It's a cultural mismatch, and one with very clear outcomes.  We can run our schools like businesses to the detriment of communities and most kids.  A few superstar learners will come out just fine, though.  Or we can run our schools like schools and provide good outcomes for the vast majority of students.




*As I understand deformer talk, they are all about the children.  The dread unions are all about the big big cash dollars and child-destroying that due process rights bring.  The public education system as a whole is about destroying society through low standards, corruption and liberal ideals.  How it is that I am all about the money while hedge funds are all about the children seems factually invalid, but I'm sure they have some quantitative analysis to explain how I am actually becoming extremely rich while they are toiling away on pennies, all FOR THE CHILDREN.

06 November 2010

Buy in Bulk, Part Two: Teacher Esoterica

While Teacher Hoarding Disease often blurs my thinking, there are some things that are worth having in quantity.  Some of these are obvious: copy paper, folders, pencils.  The utility of some materials in bulk, however, was not immediately apparent.  It was only after a few years in the classroom that I committed to keeping a stock of certain tools.  I strongly recommend maintaining a large supply of the following:
  1. Hole Punches: The teacher who has only one will be overwhelmed by students waving their newly-decorated nametag necklaces, demanding they be hung.  The teacher who has seven can set her class lose on them while cutting ribbon for hanging.  They also come in useful for flash card rings, papel picados, introductory sewing and lacing projects, developing hand strength, confetti and all kinds of nifty things.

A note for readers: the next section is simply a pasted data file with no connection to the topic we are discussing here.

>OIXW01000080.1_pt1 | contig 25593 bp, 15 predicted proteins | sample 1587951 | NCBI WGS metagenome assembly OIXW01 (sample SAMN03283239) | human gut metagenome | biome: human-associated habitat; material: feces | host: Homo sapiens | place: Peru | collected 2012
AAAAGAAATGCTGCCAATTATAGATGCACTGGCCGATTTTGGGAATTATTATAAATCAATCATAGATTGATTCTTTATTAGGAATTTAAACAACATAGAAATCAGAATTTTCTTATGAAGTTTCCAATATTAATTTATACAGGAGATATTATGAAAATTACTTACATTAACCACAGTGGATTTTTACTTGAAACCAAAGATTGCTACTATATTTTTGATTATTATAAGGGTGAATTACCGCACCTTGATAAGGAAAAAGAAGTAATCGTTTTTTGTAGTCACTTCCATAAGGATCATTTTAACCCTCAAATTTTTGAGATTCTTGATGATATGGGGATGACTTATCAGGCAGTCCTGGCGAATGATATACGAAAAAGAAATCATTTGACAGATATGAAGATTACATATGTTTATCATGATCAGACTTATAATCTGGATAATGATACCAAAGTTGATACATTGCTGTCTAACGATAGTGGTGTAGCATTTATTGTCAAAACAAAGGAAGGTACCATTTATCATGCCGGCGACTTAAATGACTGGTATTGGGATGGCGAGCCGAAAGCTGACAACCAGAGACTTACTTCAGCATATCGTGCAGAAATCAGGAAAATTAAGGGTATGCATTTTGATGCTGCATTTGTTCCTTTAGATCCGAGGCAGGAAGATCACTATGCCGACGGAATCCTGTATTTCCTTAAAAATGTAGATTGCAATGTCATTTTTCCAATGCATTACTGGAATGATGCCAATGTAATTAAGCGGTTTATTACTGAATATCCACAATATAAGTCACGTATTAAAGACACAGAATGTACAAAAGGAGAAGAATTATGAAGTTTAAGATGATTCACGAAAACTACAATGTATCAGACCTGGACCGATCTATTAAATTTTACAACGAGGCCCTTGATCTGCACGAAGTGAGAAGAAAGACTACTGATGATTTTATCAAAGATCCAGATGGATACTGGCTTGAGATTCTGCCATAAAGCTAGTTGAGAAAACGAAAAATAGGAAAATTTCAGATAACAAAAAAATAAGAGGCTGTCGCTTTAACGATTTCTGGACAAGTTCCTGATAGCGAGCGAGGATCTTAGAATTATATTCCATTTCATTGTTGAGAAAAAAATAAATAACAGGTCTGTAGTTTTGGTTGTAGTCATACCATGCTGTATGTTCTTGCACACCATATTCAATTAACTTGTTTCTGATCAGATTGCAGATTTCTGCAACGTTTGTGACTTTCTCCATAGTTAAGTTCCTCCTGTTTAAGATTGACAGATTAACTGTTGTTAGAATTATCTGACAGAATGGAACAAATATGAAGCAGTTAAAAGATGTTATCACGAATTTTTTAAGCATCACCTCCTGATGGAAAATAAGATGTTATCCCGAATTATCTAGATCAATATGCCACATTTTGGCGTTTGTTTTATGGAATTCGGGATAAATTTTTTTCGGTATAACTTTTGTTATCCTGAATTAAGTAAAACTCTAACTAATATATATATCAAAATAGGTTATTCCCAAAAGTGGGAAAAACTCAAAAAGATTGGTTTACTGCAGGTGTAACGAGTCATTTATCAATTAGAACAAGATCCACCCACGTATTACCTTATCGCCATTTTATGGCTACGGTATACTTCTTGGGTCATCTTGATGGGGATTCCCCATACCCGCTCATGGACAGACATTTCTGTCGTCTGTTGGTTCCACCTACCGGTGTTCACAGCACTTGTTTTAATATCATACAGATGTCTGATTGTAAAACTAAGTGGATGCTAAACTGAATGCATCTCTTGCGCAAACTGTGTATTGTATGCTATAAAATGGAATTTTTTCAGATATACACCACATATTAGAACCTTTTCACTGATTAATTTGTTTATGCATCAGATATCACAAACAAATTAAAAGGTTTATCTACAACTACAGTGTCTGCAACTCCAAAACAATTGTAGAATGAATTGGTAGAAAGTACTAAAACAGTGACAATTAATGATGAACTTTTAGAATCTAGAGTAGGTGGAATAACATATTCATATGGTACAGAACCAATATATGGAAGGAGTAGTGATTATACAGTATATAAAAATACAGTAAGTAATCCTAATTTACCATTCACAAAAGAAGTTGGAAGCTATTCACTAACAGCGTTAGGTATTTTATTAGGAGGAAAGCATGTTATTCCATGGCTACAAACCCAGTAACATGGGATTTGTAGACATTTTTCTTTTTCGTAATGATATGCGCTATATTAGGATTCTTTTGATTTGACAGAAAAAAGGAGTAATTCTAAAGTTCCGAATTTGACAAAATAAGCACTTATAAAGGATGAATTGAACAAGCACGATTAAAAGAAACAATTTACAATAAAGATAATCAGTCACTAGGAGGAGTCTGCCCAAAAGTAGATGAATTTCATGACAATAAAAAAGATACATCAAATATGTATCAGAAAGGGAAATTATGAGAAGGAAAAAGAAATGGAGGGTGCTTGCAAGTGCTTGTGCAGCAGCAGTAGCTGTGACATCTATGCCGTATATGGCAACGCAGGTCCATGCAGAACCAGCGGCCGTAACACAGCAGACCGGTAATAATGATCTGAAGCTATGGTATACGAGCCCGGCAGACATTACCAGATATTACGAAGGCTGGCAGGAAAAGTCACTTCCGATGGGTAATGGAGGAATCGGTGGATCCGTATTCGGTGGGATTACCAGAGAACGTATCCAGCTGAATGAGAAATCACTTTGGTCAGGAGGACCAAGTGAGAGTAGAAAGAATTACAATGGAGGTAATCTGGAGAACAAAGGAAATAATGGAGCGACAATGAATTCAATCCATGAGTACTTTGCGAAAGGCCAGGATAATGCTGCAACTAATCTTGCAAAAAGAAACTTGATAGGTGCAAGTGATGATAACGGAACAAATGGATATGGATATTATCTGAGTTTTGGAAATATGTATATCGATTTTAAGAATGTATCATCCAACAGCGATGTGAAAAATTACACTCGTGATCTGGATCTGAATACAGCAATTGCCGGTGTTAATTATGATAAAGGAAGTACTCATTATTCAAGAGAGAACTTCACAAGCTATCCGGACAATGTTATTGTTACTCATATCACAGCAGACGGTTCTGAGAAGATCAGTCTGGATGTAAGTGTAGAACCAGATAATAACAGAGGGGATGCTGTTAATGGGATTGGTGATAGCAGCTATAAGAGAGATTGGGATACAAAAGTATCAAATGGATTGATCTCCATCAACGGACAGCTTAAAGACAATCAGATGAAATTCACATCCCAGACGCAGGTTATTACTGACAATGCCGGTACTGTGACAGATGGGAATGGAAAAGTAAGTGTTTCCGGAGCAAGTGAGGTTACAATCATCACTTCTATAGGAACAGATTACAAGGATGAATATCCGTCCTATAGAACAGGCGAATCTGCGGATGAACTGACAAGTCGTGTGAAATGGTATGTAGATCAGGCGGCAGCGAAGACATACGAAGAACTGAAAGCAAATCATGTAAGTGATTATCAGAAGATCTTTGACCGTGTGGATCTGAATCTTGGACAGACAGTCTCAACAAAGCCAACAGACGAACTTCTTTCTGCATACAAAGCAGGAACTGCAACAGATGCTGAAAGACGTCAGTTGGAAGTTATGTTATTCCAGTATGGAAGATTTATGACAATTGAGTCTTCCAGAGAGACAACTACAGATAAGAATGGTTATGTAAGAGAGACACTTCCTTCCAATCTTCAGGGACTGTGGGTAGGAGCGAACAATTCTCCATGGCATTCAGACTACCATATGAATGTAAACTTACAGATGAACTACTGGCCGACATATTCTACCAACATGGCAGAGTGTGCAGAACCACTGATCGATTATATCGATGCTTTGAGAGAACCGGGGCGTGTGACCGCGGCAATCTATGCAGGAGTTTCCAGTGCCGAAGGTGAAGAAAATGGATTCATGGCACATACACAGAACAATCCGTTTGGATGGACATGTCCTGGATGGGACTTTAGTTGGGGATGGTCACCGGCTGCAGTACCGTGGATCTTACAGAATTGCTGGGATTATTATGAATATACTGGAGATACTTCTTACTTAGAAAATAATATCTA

2. Flour Sifters: I have three of these.  Used together, my class shaves minutes off baking prep time with these.  They also make for good grip training.
  3. Stickers:  Stickers are cheap.  Kids love them.  Why hold back?  I assure you: if you are worried that children who get a sticker one time will expect them every time, this is not the case.  Indeed, you can even tell them that.  However, I should note that my class goes through more stickers for math and art than we do for rewards, since sticker-fidgeting and sticker horse-trading drive me nuts.  (I prefer to give out books and to draw on kids' hands with dry-erase markers.  I can turn out a ghost, happy face, heart, star, bat, cat, spider or similar doodle as quickly as I can put a sticker on a hand to be transferred to the forehead/ear/shirt/friend's hand/friend's back/oops out of sticky on the floor for me to pick up later.)
  4. Craft or telephone wire: Useful for art projects, tying bundles and fidgets.  A spool of ethernet cable at SCRAP is cheap and it's only a couple of hours with an X-acto to unearth lots and lots of colorful wire.
What else is worth stockpiling?

Buy In Bulk, Part One